Roger Antonsen

Associate Professor
University of Oslo
Oslo, Norway

The inspiration for these visualizations came from attending a talk by Perci Diaconis last year. I wanted to know if I could better understand the mathematics of card shuffling by aesthetically exploring the various permutations underlying the shuffling methods. My motivation was to make these invisible structures visible and create elegant and interesting art in the process. I find the process of experimenting with mathematical structures through computer code both rewarding and exciting, and I am deeply fascinated with how code can be used to visualize, and make tangible, mathematical concepts, and especially with how complexity can arise from simple assumptions. This art complements my Bridges paper “Card Shuffling Visualizations”.

Six Perfect In-Shuffles With 125 Cards and Five Piles
Six Perfect In-Shuffles With 125 Cards and Five Piles
80 x 60 cm
Digital print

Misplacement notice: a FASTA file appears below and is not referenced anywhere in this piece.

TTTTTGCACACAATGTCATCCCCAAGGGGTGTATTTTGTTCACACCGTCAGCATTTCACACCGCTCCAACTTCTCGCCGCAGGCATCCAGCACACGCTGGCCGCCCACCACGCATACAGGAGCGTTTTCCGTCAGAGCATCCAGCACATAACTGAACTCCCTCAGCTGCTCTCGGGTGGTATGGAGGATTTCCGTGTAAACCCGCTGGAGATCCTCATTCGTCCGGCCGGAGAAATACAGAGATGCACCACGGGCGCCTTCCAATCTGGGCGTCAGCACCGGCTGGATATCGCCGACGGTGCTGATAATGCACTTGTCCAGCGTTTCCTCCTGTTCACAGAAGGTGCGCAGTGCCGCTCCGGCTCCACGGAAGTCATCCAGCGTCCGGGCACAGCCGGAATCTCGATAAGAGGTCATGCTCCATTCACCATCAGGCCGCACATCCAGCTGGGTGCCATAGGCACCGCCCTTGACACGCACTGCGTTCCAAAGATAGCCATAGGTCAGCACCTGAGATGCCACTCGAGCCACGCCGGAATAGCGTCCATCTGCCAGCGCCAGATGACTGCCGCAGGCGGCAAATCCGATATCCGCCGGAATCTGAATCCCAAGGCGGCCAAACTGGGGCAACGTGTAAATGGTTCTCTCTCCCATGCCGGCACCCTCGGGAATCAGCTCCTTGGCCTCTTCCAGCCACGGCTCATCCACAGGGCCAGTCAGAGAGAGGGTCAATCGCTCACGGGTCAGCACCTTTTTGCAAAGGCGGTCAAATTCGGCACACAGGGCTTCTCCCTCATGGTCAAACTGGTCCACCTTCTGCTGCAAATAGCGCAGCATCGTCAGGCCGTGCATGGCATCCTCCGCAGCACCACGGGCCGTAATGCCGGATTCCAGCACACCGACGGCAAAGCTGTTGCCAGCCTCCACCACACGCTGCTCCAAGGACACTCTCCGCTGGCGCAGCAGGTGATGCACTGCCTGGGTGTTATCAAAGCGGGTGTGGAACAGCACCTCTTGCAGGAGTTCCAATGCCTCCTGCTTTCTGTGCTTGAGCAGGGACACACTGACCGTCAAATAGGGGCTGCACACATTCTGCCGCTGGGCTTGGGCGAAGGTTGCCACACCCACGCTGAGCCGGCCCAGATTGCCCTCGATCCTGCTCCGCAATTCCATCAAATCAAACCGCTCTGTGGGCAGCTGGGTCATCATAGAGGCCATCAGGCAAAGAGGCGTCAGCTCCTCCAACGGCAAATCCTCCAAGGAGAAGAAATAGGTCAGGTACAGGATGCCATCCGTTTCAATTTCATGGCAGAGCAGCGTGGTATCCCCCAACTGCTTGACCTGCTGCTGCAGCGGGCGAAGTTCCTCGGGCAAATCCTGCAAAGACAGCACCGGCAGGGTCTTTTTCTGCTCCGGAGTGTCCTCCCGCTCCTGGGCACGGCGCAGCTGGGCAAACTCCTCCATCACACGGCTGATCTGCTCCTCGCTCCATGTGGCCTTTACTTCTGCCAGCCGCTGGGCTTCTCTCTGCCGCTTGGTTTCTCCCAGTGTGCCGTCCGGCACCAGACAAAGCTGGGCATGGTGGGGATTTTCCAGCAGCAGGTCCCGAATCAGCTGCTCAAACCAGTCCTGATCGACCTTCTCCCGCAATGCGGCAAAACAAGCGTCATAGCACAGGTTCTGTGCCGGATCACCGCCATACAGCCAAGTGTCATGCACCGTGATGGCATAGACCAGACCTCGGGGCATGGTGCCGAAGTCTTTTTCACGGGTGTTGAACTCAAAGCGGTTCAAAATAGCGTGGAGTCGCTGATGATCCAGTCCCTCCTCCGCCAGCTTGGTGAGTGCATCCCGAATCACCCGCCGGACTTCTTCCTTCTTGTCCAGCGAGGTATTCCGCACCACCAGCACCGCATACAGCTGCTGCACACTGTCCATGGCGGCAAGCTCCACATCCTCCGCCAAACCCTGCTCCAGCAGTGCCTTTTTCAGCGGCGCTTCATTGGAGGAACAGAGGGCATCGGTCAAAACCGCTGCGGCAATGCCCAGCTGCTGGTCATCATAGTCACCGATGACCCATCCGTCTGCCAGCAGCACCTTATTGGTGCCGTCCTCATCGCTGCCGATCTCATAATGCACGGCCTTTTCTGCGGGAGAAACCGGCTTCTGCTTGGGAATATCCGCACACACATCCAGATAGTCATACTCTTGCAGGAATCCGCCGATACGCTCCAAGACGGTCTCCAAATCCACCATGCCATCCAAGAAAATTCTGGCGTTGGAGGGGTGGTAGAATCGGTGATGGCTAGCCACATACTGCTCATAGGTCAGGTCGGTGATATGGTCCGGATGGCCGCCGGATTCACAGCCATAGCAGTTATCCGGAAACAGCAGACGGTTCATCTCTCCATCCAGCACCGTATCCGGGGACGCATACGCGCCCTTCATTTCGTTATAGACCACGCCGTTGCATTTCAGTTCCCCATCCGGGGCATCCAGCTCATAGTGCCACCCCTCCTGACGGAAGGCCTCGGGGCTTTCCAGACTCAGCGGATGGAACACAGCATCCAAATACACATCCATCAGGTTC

This is a visualization of six repeated perfect in-shuffles of a deck with 125 cards and five piles. The horizontal lines of dots, which are colored from red to black, represent the particular orderings of the cards throughout the shuffling process. The vertical curves represent the paths the cards take from start to finish. Notice that after three shuffles the sequence of cards is reversed, and that after six shuffles the cards are restored to their original order. The curves are colored from white to black, and back to white again, in order to better show the mechanics of the shuffle, and the fact that each perfect in-shuffle preserves the so-called “stay-stack principle”.